When the Fugitive Slave Law of 1850 was passed by Congress, the flight to freedom for runaway slaves became even more dangerous. Even the free cities of Boston and Philadelphia were no longer safe, and abolitionists who despised slavery had to turn in fugitives. But the Underground Railroad, a secret and loosely organized network of people and safe houses that led slaves to freedom, only grew stronger. Since the late 1700s, blacks and whites had banded together to aid runaways like Maryland slave Frederick Douglass, who disguised himself as a sailor to board a train to New York. Virginia slave Henry Brown packed himself in a box to get to Philadelphia. The minister John Rankin, who hung a lantern to guide runaways to his house by the Ohio River, endured beatings for speaking against slavery. Quaker storeowner Thomas Garrett was put on trial for helping fugitives in Delaware. Meanwhile, the nation marched on toward Civil War. At its height, between 1810 and 1850, these secret routes and safe houses were used by an estimated 30,000 people escaping enslavement. In ""The Underground Railroad: The Journey to Freedom"", read how this secret system worked in the days leading up to the Civil War and the pivotal role it played in the Abolitionist movement.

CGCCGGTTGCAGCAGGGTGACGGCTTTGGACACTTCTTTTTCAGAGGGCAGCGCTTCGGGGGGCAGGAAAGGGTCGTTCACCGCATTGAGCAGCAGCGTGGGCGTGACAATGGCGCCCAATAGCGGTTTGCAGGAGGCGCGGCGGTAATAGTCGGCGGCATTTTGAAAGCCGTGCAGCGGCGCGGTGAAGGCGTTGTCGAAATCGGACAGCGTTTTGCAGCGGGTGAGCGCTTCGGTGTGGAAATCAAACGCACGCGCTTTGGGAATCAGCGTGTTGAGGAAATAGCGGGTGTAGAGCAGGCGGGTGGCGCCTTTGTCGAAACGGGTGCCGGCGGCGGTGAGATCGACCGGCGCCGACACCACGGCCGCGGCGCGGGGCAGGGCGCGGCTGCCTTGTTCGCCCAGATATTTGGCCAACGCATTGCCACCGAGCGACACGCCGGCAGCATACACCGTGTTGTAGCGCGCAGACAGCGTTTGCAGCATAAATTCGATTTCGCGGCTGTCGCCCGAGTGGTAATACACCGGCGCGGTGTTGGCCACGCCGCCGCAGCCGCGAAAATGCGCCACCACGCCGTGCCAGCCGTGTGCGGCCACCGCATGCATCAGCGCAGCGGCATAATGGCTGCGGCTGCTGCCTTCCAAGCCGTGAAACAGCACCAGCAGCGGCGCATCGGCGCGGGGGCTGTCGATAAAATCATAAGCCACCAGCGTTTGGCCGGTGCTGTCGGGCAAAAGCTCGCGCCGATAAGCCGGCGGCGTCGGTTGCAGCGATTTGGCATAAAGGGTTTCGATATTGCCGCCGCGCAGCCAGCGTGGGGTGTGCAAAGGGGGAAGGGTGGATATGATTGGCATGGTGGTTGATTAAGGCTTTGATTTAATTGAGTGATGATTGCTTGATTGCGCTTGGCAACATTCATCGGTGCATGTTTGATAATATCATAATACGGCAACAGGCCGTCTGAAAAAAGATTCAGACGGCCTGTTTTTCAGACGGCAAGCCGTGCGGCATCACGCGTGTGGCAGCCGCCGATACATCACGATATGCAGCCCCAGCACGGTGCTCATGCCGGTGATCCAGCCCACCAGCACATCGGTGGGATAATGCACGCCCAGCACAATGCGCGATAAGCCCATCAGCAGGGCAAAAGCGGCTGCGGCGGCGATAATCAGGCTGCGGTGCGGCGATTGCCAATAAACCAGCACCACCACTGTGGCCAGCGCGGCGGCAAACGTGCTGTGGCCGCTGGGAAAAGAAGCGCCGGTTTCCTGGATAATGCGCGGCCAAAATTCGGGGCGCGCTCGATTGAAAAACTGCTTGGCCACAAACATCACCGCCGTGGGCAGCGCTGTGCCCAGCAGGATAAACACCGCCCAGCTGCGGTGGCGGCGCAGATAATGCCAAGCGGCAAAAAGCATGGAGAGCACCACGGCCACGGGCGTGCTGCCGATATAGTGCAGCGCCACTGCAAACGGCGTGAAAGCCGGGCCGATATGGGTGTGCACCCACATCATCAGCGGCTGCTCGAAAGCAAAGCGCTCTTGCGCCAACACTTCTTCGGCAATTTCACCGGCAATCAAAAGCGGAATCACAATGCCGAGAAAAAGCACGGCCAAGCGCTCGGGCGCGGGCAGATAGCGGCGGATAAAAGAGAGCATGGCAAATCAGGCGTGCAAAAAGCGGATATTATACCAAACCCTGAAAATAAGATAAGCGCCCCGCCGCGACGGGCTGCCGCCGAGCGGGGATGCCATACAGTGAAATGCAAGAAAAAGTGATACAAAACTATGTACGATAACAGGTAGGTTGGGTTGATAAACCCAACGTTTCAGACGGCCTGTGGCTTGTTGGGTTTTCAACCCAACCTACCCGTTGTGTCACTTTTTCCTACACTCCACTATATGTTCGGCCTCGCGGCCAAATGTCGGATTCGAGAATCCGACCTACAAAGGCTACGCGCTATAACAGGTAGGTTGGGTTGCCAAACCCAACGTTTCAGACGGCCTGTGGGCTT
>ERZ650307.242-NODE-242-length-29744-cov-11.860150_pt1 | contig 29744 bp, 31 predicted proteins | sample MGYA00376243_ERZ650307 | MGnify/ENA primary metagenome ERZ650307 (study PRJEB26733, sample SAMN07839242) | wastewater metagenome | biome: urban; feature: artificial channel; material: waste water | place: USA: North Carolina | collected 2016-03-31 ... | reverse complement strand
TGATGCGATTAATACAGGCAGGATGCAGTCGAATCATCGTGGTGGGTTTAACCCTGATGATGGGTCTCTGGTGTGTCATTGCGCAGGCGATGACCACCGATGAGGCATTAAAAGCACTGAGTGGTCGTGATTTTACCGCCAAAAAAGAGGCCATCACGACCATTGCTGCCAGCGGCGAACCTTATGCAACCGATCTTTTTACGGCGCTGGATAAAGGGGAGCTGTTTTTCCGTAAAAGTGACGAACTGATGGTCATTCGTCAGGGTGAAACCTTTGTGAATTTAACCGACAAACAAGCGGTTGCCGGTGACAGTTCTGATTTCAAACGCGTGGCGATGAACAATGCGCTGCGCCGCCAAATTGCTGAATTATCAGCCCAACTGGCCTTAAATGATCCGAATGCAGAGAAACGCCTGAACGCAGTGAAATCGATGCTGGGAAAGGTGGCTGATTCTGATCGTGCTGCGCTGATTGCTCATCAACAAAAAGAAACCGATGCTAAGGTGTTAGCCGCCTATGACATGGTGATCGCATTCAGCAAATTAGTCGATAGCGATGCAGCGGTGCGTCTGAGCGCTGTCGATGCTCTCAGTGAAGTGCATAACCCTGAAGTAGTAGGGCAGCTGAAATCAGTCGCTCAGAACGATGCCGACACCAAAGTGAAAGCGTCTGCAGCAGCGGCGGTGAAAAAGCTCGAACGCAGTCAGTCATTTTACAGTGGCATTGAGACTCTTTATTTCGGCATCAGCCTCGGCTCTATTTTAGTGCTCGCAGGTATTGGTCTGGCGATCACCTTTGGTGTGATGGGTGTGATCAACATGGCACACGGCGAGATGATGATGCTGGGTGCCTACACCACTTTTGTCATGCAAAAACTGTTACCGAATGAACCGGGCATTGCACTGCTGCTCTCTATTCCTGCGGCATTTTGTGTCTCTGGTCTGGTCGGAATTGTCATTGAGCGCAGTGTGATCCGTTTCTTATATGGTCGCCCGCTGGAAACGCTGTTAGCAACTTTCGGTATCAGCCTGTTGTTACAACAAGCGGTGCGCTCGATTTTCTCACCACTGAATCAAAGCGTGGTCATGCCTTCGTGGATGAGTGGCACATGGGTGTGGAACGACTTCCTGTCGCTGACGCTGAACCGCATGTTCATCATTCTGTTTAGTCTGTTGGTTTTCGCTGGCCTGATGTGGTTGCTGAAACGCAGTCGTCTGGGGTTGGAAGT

Ann Malaspina began her career as a newspaper reporter in Boston, where she wrote about immigrant issues, tenant rights, and poverty. Those stories sparked her interest in people on the margins of society and their battle for recognition and equal rights. She is the author of The Ethnic and Group Identity Movements in the Chelsea House series Reform Movements in American History.